Spoiler alert: this post is not a "call to action" nor is it going to be interesting to everyone. It is literally, "just what I was thinking about today."
A Facebook friend speculated about a medical system they had interacted with lately. It got me thinking. Systems are awesome. Photosynthesis. Circulatory. Central Nervous. Hydrologic. Meteorologic. Pollination. Soil composition. Our lives literally depend on systems we have no control over.
A significant part of BEING human has ALWAYS been about harnessing natural systems.
We humans are so enamored with natural systems that we create our own! Manmade systems have been around since Adam & Eve left Eden.
Does that make all manmade systems bad?
Human beings have God's own propensity to do good. We are made in His image after all. But, we live - by our own corporate choice - in a world without God's order and discipline.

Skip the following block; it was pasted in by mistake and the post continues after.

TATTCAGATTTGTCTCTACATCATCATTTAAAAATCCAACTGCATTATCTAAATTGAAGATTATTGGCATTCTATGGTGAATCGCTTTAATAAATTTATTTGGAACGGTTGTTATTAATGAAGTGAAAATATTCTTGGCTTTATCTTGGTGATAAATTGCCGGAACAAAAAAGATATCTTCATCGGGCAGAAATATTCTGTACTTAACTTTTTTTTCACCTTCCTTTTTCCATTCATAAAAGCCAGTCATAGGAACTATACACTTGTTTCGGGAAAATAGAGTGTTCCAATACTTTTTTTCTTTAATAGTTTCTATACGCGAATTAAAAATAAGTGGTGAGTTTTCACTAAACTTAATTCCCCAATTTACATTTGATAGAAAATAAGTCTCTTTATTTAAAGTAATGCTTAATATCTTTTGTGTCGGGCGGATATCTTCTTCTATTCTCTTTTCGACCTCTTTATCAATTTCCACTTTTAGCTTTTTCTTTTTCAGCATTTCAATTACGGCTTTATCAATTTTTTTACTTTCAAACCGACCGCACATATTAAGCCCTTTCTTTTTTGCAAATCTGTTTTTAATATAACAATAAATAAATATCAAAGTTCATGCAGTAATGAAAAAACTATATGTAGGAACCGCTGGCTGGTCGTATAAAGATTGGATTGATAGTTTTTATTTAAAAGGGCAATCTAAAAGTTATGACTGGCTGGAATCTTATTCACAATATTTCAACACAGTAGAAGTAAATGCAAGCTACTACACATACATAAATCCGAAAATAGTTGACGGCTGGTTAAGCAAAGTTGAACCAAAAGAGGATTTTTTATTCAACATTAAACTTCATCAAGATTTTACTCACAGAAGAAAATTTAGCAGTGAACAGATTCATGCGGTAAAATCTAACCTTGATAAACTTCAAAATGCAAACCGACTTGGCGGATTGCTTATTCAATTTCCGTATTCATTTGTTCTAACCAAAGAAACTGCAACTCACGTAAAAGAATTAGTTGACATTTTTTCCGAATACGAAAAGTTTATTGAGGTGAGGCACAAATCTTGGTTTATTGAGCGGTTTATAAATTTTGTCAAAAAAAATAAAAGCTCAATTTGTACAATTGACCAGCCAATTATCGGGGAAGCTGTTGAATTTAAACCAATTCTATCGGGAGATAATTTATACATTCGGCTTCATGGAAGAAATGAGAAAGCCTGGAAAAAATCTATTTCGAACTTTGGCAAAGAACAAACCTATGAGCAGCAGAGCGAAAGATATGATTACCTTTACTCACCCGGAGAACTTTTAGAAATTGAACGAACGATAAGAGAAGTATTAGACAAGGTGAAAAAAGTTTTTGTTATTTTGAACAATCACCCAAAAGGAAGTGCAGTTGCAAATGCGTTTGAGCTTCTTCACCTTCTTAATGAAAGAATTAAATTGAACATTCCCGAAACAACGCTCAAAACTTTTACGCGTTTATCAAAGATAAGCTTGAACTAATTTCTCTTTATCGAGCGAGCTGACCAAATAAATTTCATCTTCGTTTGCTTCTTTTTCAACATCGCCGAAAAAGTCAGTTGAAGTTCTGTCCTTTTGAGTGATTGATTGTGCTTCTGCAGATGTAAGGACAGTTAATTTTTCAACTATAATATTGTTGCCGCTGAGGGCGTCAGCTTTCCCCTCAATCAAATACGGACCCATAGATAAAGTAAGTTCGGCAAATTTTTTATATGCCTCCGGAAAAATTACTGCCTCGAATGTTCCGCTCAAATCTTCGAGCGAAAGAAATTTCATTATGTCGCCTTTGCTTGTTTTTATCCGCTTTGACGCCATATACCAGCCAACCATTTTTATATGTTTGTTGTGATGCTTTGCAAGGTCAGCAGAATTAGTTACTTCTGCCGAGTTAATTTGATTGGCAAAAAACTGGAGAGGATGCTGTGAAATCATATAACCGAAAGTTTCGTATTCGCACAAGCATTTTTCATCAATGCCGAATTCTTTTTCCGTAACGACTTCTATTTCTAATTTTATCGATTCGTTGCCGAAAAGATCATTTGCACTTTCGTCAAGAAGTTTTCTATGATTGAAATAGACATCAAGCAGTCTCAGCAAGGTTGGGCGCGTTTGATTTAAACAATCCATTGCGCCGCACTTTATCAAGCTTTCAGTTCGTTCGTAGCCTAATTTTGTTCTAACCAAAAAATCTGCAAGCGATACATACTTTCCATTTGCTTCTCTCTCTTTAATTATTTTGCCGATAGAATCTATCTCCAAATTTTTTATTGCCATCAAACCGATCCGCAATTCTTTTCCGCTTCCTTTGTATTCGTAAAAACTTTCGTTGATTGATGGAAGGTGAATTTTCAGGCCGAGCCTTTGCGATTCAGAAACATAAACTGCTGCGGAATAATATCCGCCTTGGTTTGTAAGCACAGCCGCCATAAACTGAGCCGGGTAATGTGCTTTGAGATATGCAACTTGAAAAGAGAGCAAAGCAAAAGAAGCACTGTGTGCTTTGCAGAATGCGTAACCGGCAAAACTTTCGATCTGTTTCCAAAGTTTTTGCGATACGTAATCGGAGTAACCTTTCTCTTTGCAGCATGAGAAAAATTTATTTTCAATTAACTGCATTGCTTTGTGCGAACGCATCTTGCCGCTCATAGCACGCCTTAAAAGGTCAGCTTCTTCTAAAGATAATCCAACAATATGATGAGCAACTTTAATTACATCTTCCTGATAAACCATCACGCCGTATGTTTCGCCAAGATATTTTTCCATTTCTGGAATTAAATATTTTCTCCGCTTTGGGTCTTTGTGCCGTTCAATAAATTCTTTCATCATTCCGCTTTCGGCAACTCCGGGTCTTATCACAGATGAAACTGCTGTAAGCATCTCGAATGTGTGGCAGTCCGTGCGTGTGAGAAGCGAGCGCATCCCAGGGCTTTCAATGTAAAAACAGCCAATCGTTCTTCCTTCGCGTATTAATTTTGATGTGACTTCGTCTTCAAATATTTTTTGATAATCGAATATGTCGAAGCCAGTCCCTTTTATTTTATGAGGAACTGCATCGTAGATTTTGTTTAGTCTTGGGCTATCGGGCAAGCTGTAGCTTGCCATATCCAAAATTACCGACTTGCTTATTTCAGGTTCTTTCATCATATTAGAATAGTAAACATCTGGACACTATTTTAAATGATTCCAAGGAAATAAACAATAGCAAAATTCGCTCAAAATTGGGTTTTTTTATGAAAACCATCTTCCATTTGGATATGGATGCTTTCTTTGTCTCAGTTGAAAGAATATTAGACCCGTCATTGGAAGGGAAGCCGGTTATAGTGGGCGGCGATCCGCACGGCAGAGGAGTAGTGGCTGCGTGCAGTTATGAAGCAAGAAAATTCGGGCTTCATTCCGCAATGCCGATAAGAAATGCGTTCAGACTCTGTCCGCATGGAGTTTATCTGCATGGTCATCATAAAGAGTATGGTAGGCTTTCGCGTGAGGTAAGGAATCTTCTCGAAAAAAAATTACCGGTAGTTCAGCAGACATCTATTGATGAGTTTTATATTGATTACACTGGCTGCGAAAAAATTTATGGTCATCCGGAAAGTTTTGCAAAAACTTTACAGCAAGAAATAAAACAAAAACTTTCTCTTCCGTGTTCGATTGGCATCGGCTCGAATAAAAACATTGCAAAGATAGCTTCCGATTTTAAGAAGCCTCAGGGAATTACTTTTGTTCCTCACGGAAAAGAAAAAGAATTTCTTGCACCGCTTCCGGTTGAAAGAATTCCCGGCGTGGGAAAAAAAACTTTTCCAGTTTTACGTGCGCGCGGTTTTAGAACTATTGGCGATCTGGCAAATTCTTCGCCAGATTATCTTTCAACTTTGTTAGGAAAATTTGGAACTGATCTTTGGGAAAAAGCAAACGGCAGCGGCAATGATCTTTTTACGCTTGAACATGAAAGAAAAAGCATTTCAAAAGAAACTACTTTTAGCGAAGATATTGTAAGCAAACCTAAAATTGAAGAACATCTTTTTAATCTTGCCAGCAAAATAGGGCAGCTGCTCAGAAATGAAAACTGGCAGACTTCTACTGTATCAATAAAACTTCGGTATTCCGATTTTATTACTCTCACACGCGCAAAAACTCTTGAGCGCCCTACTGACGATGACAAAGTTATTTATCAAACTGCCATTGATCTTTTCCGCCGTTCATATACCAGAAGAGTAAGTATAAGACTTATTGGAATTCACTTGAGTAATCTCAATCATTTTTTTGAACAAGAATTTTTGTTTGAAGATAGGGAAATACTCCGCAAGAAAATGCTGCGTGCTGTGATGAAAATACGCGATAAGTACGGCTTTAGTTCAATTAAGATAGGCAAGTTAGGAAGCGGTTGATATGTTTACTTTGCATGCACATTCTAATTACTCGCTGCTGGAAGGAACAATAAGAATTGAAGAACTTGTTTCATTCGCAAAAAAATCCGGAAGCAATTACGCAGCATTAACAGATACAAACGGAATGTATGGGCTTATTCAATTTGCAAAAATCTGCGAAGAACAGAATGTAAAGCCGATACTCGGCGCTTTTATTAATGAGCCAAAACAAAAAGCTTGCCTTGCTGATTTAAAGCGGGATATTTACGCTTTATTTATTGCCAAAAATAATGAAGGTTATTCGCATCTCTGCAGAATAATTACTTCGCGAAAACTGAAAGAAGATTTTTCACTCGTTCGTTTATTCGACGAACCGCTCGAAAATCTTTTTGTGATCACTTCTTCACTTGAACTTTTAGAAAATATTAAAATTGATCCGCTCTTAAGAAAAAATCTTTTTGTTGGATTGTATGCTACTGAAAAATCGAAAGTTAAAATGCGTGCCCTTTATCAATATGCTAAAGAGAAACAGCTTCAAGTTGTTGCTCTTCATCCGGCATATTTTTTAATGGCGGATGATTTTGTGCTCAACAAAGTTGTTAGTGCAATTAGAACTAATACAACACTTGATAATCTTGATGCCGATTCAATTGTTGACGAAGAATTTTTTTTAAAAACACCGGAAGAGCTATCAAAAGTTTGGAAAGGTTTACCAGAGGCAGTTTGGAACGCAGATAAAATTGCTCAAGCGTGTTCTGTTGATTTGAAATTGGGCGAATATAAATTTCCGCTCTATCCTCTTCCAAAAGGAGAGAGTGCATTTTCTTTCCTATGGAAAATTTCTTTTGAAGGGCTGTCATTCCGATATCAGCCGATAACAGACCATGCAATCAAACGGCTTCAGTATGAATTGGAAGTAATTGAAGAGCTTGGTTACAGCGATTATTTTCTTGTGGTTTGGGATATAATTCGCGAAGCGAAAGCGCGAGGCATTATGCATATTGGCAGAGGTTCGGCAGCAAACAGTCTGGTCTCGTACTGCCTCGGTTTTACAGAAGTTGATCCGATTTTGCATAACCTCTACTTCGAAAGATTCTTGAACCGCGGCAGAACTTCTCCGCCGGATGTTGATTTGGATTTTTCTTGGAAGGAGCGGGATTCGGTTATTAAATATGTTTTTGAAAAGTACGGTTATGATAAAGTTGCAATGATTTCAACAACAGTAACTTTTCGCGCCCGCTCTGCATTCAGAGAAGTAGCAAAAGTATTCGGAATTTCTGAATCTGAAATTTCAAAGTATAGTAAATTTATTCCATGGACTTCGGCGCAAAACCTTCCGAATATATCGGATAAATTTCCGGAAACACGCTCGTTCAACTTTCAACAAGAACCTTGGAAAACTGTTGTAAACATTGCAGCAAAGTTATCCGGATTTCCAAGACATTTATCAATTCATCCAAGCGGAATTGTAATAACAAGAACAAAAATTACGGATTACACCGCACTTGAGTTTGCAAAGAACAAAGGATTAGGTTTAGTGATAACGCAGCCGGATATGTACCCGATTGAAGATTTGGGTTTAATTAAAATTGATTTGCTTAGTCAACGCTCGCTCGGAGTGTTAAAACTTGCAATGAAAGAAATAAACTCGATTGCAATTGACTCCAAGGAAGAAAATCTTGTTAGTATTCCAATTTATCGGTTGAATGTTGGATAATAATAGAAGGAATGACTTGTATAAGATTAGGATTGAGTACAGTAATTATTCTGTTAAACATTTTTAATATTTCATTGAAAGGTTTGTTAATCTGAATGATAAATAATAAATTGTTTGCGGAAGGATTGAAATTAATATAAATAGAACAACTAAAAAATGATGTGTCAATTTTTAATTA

To be sure, the natural systems work as intended - even when we humans interact, interface, intervene, and interfere. And, manmade systems often work, too. Most manmade systems we interact with were imagined and instigated as a method to do good.
Another fascinating thing about being human is our uniquely-wielded capacity for self-awareness and self-evaluation.
That brings me to the retrospective! Oughtn't we to stop periodically - on a cadence - and evaluate our system for FIT. Is our system fit-for-purpose? Is our system fit-for-use? Is our system affordable? Does our system cause unintended harm?
Basically, the 5 ethical questions...
Does it harm anyone?
Does it make things better?
Does it respect others?
Is it fair?
Is it compassionate?
Those periodic halts - on a cadence - are built-in to most of the good systems I've ever joined! They are built-in to the best government system on earth - democratic republics. And, part of the strength of the US and its individual states is surely to be found in its election cadence.
My preferred business project model similarly operates on a cadence where we stop - at pre-defined intervals - and evaluate our own performance. (It's called Scrum.)
My favorite non-profit organization holds a cherished tradition of a meal and a business meeting every year.